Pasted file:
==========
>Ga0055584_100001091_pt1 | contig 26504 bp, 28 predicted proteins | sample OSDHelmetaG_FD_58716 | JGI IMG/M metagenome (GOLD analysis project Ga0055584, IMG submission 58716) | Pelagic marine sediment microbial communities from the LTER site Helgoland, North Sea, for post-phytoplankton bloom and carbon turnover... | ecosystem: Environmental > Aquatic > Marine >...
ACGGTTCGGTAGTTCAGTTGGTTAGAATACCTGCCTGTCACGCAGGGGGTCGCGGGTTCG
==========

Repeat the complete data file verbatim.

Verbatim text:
>Ga0055584_100001091_pt1 | contig 26504 bp, 28 predicted proteins | sample OSDHelmetaG_FD_58716 | JGI IMG/M metagenome (GOLD analysis project Ga0055584, IMG submission 58716) | Pelagic marine sediment microbial communities from the LTER site Helgoland, North Sea, for post-phytoplankton bloom and carbon turnover... | ecosystem: Environmental > Aquatic > Marine >...
ACGGTTCGGTAGTTCAGTTGGTTAGAATACCTGCCTGTCACGCAGGGGGTCGCGGGTTCG